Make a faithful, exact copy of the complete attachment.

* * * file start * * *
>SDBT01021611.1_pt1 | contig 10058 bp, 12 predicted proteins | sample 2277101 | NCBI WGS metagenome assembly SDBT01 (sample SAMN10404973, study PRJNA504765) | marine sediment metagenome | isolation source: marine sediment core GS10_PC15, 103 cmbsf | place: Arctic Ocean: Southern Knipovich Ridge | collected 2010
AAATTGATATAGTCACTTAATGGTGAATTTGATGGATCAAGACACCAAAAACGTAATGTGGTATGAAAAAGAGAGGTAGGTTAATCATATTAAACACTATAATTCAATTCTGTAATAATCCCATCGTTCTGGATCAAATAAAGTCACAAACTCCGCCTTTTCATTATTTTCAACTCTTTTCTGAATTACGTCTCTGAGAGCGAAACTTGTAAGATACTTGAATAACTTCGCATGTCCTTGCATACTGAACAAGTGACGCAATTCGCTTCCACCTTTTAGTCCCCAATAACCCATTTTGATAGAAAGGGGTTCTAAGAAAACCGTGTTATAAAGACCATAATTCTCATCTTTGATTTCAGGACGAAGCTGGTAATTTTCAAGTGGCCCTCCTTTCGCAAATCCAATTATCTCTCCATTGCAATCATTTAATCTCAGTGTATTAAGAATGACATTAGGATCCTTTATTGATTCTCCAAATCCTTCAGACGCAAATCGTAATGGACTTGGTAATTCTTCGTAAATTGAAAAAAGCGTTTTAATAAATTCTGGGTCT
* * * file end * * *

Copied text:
>SDBT01021611.1_pt1 | contig 10058 bp, 12 predicted proteins | sample 2277101 | NCBI WGS metagenome assembly SDBT01 (sample SAMN10404973, study PRJNA504765) | marine sediment metagenome | isolation source: marine sediment core GS10_PC15, 103 cmbsf | place: Arctic Ocean: Southern Knipovich Ridge | collected 2010
AAATTGATATAGTCACTTAATGGTGAATTTGATGGATCAAGACACCAAAAACGTAATGTGGTATGAAAAAGAGAGGTAGGTTAATCATATTAAACACTATAATTCAATTCTGTAATAATCCCATCGTTCTGGATCAAATAAAGTCACAAACTCCGCCTTTTCATTATTTTCAACTCTTTTCTGAATTACGTCTCTGAGAGCGAAACTTGTAAGATACTTGAATAACTTCGCATGTCCTTGCATACTGAACAAGTGACGCAATTCGCTTCCACCTTTTAGTCCCCAATAACCCATTTTGATAGAAAGGGGTTCTAAGAAAACCGTGTTATAAAGACCATAATTCTCATCTTTGATTTCAGGACGAAGCTGGTAATTTTCAAGTGGCCCTCCTTTCGCAAATCCAATTATCTCTCCATTGCAATCATTTAATCTCAGTGTATTAAGAATGACATTAGGATCCTTTATTGATTCTCCAAATCCTTCAGACGCAAATCGTAATGGACTTGGTAATTCTTCGTAAATTGAAAAAAGCGTTTTAATAAATTCTGGGTCT